Presentation Title

More, Pope, Swift: The Progression of English Satire and the Intellectual Historical Narrative (1516 - 1726)

Start Date

April 2020

End Date

April 2020

Major Field of Study

History

Second Major

English

Student Type

Undergraduate

Faculty Mentor(s)

Cynthia Taylor, PhD and Carlos Rodriguez, MA

Presentation Format

Oral Presentation

Abstract/Description

This paper traces the use of satire as a literary form in England from the Renaissance to the Enlightenment. By analyzing three major English satirical writings from the 16th through 18th centuries, this paper unites literature and intellectual history, illustrating how literary analysis provides deeper insight into the progressive relationship between these two major eras in intellectual history. The paper provides a literary criticism of the genre of satire; the use of irony, humor, and exaggeration to criticize one’s vices, often relating to politics. First, the paper explores major concepts and themes of satire during the Renaissance period. Thomas More’s book Utopia is utilized as an example of Renaissance satire, emphasizing individualism and humanism present in the era. Second, Alexander Pope’s poem, “The Rape of the Lock,” is closely read in order to depict the major differences between Renaissance and early Enlightenment societal criticisms. Finally, Johnathan Swift’s book Gulliver’s Travels is used to further depict the use of the genre in the latter portion of the Enlightenment movement, ultimately illustrating the progression of the literary genre in relation to societal and political events. This paper concludes with the assertion that through analyzing satire, historians can learn about social and political events prevalent in each era. The conditions under which these works were produced illustrate the intellectual history of the English Renaissance and Enlightenment.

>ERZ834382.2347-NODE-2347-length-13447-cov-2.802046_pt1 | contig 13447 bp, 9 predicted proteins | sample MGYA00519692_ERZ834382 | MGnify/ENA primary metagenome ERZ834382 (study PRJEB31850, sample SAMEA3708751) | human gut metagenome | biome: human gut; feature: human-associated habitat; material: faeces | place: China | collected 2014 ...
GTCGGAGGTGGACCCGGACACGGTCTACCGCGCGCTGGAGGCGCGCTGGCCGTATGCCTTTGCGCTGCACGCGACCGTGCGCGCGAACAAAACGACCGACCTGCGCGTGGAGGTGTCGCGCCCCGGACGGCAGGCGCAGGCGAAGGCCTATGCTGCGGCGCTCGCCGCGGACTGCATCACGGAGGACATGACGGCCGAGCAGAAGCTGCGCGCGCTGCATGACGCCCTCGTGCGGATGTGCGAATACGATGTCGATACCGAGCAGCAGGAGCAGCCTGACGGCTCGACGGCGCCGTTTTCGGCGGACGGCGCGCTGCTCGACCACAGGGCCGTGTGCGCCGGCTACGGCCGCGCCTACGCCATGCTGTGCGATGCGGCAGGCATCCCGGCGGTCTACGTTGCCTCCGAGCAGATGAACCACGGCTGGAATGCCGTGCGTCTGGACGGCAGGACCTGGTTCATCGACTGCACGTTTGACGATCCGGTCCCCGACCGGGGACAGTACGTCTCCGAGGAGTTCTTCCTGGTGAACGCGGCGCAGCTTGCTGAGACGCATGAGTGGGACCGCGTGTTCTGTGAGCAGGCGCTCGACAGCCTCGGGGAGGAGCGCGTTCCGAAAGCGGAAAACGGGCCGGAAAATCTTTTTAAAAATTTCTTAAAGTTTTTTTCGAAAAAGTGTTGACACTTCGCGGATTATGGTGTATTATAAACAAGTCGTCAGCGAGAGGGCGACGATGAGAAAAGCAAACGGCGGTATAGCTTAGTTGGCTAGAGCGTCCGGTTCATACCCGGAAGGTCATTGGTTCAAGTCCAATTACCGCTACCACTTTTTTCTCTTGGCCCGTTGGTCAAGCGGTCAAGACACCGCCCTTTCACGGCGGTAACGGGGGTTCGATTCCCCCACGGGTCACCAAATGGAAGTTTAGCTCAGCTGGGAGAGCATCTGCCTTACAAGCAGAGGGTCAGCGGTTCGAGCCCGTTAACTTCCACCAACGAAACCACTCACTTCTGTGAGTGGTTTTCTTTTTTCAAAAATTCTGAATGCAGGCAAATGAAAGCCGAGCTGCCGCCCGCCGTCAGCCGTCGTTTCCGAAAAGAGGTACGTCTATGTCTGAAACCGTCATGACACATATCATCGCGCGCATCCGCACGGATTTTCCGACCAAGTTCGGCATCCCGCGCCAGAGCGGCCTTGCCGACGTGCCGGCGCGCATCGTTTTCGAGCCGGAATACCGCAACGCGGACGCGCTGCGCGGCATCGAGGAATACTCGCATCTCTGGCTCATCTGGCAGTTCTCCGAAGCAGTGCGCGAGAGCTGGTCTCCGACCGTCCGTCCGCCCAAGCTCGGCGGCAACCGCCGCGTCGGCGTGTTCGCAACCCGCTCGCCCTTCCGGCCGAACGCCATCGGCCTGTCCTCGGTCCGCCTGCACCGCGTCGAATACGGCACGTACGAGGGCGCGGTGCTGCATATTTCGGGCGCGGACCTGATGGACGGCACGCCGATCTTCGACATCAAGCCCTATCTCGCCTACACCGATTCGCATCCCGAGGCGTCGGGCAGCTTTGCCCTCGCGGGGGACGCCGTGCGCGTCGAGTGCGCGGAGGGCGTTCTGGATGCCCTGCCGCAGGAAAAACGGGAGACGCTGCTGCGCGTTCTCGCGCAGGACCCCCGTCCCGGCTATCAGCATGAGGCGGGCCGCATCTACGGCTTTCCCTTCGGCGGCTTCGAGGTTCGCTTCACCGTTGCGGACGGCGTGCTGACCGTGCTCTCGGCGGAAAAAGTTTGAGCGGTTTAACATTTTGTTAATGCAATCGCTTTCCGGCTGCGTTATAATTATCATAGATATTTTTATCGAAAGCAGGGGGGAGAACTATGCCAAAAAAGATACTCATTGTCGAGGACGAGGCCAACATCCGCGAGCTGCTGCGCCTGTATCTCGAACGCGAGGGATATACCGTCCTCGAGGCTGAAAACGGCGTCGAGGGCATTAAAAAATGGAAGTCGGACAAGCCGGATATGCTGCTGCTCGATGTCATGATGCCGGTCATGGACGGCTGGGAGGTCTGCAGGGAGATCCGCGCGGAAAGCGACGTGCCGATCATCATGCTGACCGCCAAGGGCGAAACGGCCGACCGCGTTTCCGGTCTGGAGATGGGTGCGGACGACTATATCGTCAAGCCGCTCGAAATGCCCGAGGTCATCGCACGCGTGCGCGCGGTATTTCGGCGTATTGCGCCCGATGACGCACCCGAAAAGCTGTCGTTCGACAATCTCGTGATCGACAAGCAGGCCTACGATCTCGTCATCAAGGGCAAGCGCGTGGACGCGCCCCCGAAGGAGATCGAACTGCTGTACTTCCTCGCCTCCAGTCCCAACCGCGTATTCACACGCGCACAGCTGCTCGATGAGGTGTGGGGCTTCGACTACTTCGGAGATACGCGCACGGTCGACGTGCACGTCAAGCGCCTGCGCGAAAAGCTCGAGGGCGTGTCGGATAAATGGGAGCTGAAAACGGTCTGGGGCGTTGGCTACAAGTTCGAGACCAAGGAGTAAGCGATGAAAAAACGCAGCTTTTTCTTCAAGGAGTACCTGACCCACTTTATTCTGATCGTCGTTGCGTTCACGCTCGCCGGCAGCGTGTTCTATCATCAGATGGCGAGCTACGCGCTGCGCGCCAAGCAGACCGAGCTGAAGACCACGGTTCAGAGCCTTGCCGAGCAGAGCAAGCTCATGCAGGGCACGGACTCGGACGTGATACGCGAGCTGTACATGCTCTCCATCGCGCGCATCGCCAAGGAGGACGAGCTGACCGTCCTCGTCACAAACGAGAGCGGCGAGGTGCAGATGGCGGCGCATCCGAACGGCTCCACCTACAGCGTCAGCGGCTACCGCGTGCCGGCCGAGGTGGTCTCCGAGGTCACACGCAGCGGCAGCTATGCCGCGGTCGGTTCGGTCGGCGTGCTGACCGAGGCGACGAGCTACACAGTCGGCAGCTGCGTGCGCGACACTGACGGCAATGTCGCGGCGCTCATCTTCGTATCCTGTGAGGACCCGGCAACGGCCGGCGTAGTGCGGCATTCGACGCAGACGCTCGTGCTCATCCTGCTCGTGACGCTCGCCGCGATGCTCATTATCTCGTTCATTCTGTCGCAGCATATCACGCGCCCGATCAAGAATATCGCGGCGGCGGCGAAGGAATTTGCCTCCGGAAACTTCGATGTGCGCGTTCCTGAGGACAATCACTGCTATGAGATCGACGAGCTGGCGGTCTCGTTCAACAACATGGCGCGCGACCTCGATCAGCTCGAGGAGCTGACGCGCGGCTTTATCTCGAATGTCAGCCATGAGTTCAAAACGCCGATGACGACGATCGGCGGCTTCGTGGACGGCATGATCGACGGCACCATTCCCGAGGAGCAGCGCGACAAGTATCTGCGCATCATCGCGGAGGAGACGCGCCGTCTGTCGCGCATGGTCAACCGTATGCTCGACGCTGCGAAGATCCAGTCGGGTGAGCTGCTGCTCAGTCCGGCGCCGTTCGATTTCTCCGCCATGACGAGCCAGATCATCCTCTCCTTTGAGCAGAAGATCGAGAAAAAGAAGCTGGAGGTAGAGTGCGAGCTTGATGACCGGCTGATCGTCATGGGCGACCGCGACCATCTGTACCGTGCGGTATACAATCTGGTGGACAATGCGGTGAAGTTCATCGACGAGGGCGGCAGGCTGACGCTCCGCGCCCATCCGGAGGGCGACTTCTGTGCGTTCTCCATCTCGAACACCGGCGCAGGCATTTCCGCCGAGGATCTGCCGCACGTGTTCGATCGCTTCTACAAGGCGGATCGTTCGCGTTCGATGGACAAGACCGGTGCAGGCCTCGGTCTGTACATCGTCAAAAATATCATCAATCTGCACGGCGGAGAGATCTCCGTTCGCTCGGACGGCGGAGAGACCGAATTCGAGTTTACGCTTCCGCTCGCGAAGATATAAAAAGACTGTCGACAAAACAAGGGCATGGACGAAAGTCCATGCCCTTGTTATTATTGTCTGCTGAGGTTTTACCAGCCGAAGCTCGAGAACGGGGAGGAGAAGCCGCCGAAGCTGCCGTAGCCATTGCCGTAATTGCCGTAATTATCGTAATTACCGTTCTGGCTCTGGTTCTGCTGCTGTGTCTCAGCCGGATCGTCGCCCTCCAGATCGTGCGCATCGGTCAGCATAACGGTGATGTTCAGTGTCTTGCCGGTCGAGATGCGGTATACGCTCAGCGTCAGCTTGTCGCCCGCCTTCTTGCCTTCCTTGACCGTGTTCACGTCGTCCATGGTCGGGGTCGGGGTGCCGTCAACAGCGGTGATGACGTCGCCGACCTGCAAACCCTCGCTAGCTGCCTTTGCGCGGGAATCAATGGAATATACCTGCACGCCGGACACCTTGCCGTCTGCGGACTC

Comments

This presentation was accepted for the Scholarly and Creative Works Conference at Dominican University of California. The Conference was canceled due to the Covid-19 Pandemic

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Apr 22nd, 10:00 AM Apr 22nd, 8:00 PM

More, Pope, Swift: The Progression of English Satire and the Intellectual Historical Narrative (1516 - 1726)

This paper traces the use of satire as a literary form in England from the Renaissance to the Enlightenment. By analyzing three major English satirical writings from the 16th through 18th centuries, this paper unites literature and intellectual history, illustrating how literary analysis provides deeper insight into the progressive relationship between these two major eras in intellectual history. The paper provides a literary criticism of the genre of satire; the use of irony, humor, and exaggeration to criticize one’s vices, often relating to politics. First, the paper explores major concepts and themes of satire during the Renaissance period. Thomas More’s book Utopia is utilized as an example of Renaissance satire, emphasizing individualism and humanism present in the era. Second, Alexander Pope’s poem, “The Rape of the Lock,” is closely read in order to depict the major differences between Renaissance and early Enlightenment societal criticisms. Finally, Johnathan Swift’s book Gulliver’s Travels is used to further depict the use of the genre in the latter portion of the Enlightenment movement, ultimately illustrating the progression of the literary genre in relation to societal and political events. This paper concludes with the assertion that through analyzing satire, historians can learn about social and political events prevalent in each era. The conditions under which these works were produced illustrate the intellectual history of the English Renaissance and Enlightenment.